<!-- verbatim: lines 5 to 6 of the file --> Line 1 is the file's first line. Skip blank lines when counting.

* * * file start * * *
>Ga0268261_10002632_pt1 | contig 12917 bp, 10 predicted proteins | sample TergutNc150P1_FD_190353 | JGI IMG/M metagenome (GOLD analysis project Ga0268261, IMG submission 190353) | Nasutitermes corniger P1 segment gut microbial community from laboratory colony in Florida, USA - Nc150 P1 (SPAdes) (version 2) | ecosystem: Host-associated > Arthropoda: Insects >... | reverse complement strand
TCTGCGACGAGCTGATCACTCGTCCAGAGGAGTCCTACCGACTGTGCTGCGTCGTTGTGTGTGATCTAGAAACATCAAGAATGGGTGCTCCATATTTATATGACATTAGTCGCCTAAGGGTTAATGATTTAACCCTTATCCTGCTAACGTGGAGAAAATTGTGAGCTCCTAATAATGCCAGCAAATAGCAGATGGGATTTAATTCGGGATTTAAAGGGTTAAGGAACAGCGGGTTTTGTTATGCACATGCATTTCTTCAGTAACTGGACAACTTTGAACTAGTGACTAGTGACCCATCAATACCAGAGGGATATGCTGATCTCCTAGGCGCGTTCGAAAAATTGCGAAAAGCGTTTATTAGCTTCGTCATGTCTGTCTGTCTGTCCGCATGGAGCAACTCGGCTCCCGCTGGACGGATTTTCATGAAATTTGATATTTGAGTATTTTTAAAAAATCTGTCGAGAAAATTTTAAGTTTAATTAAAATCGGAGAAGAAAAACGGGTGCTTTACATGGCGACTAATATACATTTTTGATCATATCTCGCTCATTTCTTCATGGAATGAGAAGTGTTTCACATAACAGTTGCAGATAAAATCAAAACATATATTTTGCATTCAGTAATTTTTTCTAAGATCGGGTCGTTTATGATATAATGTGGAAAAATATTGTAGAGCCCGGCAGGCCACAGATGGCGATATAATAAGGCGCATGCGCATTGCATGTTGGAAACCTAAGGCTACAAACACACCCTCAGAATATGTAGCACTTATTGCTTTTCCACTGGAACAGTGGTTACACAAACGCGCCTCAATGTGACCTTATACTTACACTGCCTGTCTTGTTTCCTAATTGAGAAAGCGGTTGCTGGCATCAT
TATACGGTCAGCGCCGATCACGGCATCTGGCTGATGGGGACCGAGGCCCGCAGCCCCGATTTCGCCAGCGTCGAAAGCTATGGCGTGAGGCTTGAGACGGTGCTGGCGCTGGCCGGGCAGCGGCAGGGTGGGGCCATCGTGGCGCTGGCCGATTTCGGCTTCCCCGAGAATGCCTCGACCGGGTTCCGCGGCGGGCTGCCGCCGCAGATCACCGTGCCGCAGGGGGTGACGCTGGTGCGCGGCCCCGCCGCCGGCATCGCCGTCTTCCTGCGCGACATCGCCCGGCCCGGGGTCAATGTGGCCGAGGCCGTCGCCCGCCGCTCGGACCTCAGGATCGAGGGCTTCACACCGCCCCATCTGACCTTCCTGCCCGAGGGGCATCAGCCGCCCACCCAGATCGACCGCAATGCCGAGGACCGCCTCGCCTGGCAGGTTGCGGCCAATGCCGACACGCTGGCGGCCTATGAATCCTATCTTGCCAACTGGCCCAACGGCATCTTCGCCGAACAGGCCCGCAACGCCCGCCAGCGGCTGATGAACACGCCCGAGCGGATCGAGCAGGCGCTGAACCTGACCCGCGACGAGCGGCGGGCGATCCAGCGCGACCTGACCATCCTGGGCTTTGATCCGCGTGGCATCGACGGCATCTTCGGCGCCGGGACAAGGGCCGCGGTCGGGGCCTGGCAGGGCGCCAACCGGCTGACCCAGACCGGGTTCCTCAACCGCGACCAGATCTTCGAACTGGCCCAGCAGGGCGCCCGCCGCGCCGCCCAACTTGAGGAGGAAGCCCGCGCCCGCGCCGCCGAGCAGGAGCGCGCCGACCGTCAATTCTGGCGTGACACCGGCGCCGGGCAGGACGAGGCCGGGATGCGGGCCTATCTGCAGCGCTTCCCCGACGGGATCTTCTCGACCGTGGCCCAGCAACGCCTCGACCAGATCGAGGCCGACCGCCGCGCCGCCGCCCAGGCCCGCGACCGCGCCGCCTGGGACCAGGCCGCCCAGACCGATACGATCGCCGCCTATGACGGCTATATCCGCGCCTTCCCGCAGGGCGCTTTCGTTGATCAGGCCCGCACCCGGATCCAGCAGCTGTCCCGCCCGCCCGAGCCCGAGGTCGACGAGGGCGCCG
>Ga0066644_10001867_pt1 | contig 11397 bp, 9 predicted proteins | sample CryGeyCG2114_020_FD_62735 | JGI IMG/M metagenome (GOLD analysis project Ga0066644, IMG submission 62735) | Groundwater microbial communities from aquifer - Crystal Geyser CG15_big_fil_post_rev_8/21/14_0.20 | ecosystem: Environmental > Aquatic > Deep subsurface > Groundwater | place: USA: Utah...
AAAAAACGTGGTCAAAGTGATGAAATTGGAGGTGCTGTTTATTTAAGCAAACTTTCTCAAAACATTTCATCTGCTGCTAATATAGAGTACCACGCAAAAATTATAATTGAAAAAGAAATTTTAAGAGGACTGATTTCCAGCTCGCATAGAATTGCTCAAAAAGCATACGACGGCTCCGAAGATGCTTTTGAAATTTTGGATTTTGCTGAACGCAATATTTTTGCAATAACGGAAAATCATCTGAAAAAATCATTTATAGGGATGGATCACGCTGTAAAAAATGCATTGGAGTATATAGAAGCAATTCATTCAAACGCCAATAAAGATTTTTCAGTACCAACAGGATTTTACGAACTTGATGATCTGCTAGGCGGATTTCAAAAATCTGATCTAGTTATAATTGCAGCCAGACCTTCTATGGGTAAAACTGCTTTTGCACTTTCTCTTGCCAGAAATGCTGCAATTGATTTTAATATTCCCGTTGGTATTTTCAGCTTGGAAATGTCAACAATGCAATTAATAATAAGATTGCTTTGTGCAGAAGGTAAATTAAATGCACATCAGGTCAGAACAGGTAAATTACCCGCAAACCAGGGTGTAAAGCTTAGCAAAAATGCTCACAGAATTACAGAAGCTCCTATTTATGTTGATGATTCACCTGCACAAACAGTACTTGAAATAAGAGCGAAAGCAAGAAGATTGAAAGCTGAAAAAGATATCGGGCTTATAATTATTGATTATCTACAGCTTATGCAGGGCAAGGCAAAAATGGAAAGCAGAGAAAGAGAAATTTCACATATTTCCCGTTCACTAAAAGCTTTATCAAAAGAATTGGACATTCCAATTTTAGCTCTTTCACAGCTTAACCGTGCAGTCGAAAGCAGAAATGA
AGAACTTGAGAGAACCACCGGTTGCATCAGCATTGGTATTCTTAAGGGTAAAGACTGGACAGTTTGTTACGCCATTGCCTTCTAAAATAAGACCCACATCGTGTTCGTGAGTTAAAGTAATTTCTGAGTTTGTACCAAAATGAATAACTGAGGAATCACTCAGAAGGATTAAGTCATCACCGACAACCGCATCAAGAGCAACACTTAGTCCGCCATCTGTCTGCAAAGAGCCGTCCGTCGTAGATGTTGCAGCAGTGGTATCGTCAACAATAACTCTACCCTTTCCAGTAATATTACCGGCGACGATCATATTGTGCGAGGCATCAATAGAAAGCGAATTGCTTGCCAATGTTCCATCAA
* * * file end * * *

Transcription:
AAAAAACGTGGTCAAAGTGATGAAATTGGAGGTGCTGTTTATTTAAGCAAACTTTCTCAAAACATTTCATCTGCTGCTAATATAGAGTACCACGCAAAAATTATAATTGAAAAAGAAATTTTAAGAGGACTGATTTCCAGCTCGCATAGAATTGCTCAAAAAGCATACGACGGCTCCGAAGATGCTTTTGAAATTTTGGATTTTGCTGAACGCAATATTTTTGCAATAACGGAAAATCATCTGAAAAAATCATTTATAGGGATGGATCACGCTGTAAAAAATGCATTGGAGTATATAGAAGCAATTCATTCAAACGCCAATAAAGATTTTTCAGTACCAACAGGATTTTACGAACTTGATGATCTGCTAGGCGGATTTCAAAAATCTGATCTAGTTATAATTGCAGCCAGACCTTCTATGGGTAAAACTGCTTTTGCACTTTCTCTTGCCAGAAATGCTGCAATTGATTTTAATATTCCCGTTGGTATTTTCAGCTTGGAAATGTCAACAATGCAATTAATAATAAGATTGCTTTGTGCAGAAGGTAAATTAAATGCACATCAGGTCAGAACAGGTAAATTACCCGCAAACCAGGGTGTAAAGCTTAGCAAAAATGCTCACAGAATTACAGAAGCTCCTATTTATGTTGATGATTCACCTGCACAAACAGTACTTGAAATAAGAGCGAAAGCAAGAAGATTGAAAGCTGAAAAAGATATCGGGCTTATAATTATTGATTATCTACAGCTTATGCAGGGCAAGGCAAAAATGGAAAGCAGAGAAAGAGAAATTTCACATATTTCCCGTTCACTAAAAGCTTTATCAAAAGAATTGGACATTCCAATTTTAGCTCTTTCACAGCTTAACCGTGCAGTCGAAAGCAGAAATGA
AGAACTTGAGAGAACCACCGGTTGCATCAGCATTGGTATTCTTAAGGGTAAAGACTGGACAGTTTGTTACGCCATTGCCTTCTAAAATAAGACCCACATCGTGTTCGTGAGTTAAAGTAATTTCTGAGTTTGTACCAAAATGAATAACTGAGGAATCACTCAGAAGGATTAAGTCATCACCGACAACCGCATCAAGAGCAACACTTAGTCCGCCATCTGTCTGCAAAGAGCCGTCCGTCGTAGATGTTGCAGCAGTGGTATCGTCAACAATAACTCTACCCTTTCCAGTAATATTACCGGCGACGATCATATTGTGCGAGGCATCAATAGAAAGCGAATTGCTTGCCAATGTTCCATCAA